How to Use a Multimeter

Time Needed: 10 minutes, Difficulty: None existent, Cost: $10-$50 Your dashboard’s lights have gone out. There’s a weird buzz coming … Continued

Time Needed: 10 minutes, Difficulty: None existent, Cost: $10-$50

Your dashboard’s lights have gone out. There’s a weird buzz coming from your radio. Your automatic wipers have gone on the fritz. Or, just maybe, every electrical component in your car refuses to start. Where do you start diagnosing the issue? With a multimeter, of course!

A multimeter is a small electrical device that measures a host of electrical variables such as volts, current, and resistance, and can help diagnose exactly what’s wrong with a certain electrical component. To use one, however, can seem complicated and potentially dangerous for the novice. It doesn’t have to be. Follow along and let Car Bibles’ crack editors walk you through exactly how to use a multimeter. 

The Safety Brief

We want for you to exit the garage with all the fingers you went in with. There’s no need for safety to come third, make it first. To ensure your skin stays unblemished and your bones intact, you’ll want to use a good, non-conductive mechanics glove. You definitely don’t want to get shocked. 

The Tools & Parts You Need

A trip to the auto parts store or waiting on your porch for Amazon can be a time-suck. Don’t spend the day twiddling your thumbs waiting for a package or driving to and from the store. 

Prepare for your jobs by researching what you need and buying the proper tools ahead of time. To follow along today, you’ll need the following: 

A yellow multimeter sits on a metal table.
Multimeters are garage essentials.

The How-To

Here’s how to use a multimeter to diagnose what’s wrong with your vehicle’s electrical components. 

1. Grab Your Multimeter

There will be multiple settings on the multimeter; volts, resistance, and current are the most common settings you can test for. These settings are meant to help determine exactly what’s the issue with your vehicle’s electrical components, such as a relay, a battery, or other electrical component. Here’s what they mean.

  • Volt

Measures how much electricity is getting pushed into a circuit from the battery.

  • Resistance

Resistance is how difficult it is for electricity to flow through a circuit. 

  • Current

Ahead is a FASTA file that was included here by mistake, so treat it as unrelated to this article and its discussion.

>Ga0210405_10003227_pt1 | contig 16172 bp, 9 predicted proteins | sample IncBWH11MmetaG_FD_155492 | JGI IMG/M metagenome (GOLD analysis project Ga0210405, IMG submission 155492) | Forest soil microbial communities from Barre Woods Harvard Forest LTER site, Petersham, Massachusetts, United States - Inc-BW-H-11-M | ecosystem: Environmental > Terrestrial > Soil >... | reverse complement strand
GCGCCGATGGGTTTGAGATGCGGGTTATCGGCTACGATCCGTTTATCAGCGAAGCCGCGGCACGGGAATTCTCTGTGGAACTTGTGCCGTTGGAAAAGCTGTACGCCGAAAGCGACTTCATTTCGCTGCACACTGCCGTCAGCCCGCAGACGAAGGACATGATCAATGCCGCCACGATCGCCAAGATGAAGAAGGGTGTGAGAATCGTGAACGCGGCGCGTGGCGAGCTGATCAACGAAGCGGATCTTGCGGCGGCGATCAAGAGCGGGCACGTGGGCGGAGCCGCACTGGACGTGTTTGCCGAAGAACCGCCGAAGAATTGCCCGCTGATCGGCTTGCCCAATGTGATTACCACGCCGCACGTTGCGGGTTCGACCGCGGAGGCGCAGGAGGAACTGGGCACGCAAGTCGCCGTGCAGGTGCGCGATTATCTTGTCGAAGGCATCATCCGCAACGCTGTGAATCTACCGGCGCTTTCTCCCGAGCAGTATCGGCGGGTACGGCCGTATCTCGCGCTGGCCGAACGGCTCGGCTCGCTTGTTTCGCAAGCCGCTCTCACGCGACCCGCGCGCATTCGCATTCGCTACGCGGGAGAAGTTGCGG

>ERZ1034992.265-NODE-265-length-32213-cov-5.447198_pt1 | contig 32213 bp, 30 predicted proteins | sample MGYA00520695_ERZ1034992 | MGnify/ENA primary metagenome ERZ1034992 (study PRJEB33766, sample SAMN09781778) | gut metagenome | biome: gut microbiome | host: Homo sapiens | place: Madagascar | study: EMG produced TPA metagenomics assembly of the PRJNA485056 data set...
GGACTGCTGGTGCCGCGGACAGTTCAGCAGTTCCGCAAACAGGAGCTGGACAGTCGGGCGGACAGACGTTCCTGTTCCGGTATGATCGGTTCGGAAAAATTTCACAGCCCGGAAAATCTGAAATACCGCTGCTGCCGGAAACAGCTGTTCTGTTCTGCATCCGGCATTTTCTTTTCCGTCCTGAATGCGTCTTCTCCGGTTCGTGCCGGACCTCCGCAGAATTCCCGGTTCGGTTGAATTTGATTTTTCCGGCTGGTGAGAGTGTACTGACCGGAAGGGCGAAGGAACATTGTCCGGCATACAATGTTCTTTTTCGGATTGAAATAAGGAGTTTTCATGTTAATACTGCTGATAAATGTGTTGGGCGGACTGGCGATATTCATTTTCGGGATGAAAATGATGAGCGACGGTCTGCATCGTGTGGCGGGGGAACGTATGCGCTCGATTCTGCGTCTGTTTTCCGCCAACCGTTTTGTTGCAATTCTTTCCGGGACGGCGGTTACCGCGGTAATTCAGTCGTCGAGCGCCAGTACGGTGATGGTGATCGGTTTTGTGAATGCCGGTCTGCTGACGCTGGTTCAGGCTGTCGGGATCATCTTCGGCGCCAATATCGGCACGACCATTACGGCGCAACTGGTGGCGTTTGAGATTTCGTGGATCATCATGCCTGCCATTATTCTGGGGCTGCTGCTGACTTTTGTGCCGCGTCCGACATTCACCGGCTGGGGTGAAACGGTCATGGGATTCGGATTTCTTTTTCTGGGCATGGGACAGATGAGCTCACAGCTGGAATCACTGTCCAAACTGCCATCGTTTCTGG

Current is how much electricity is flowing through the circuit from the battery.

You’ll also see symbols denoting Alternating Current and Direct Current, which you’ll use depending on the type of current used in each part’s particular circuit. And lastly, there’s a Continuity Check symbol, which looks like the WiFi symbol, denoting whether or not a circuit is connected.

Lastly, there are two wires connected to probes. They are:

  • Red Probe/Lead

The red probe/lead is meant for the positive electrical output.

  • Black Probe/Lead

The black probe/lead is meant for the negative electrical output or ground. 

2. Using the Probes

Your settings will depend on what you’re testing for, but the process remains the same. Attach the multimeter’s leads to their corresponding electrical connections. Adjust the multimeter to the predetermined settings of either volt, current, or resistance. 

Adjust the multimeter’s specific volt, current, and resistance settings to the specific setting to what you’re testing, i.e. 20v, 200v, or 1000v. Let the multimeter do its job and see what’s what! And there you have it, how to use a multimeter.

A mechanic holds a multimeter in his hand.
Every mechanic needs a multimeter.

Your Questions, Our Answers on Multimeters

Car Bibles’ answers all your burning questions.

Q: What Should You Not Do With a Multimeter?

A: If the leads are broken, damaged, or corroded, don’t use them. 

Q: Can a Multimeter Kill You?

A: Are you planning on sticking one of the probes into your ear socket and the other directly to the car’s battery? Because that’s really the only way. 

Q: Can a Multimeter Explode?

A: If you use a meter or probe/lead that isn’t rated for your specified use, then yes, it can. It is, however, extremely uncommon. 

Video Tutorial on Multimeters

Car Bibles’ editors understand that not everyone is a text-based learner. For those kinesthetic people out there, we have your back with a video showing you exactly how to use a multimeter. We pulled it from one of our most trusted sources and it’s a great additional resource.

Our Favored Multimeter Products

You can buy electrical tools at almost every auto parts and home improvement store. As well as online stores like Amazon. You have a sea of options to select from. Our choice to help us get through weird electrical glitches, however, remains the humble OBD2 scanner. Here are a few of our favorite options

Disclosure: is also a participant in the Amazon Services LLC Associate Programs, an affiliate advertising program designed to provide a means for sites to earn advertising fees by advertising and linking to Pages on this site may include affiliate links to Amazon and its affiliate sites on which the owner of this website will make a referral commission.

Jonathon Klein

Jonathon KleinJonathon has jumped Aston Martins for Automobile Magazine, clocked 200 mph in a McLaren 720S for Playboy, and sampled his best life behind the wheel of a Ferrari Dino Evo for Road & Track. He’s hopelessly addicted to the strongest coffee he can brew. Please send him more. Contact the author here.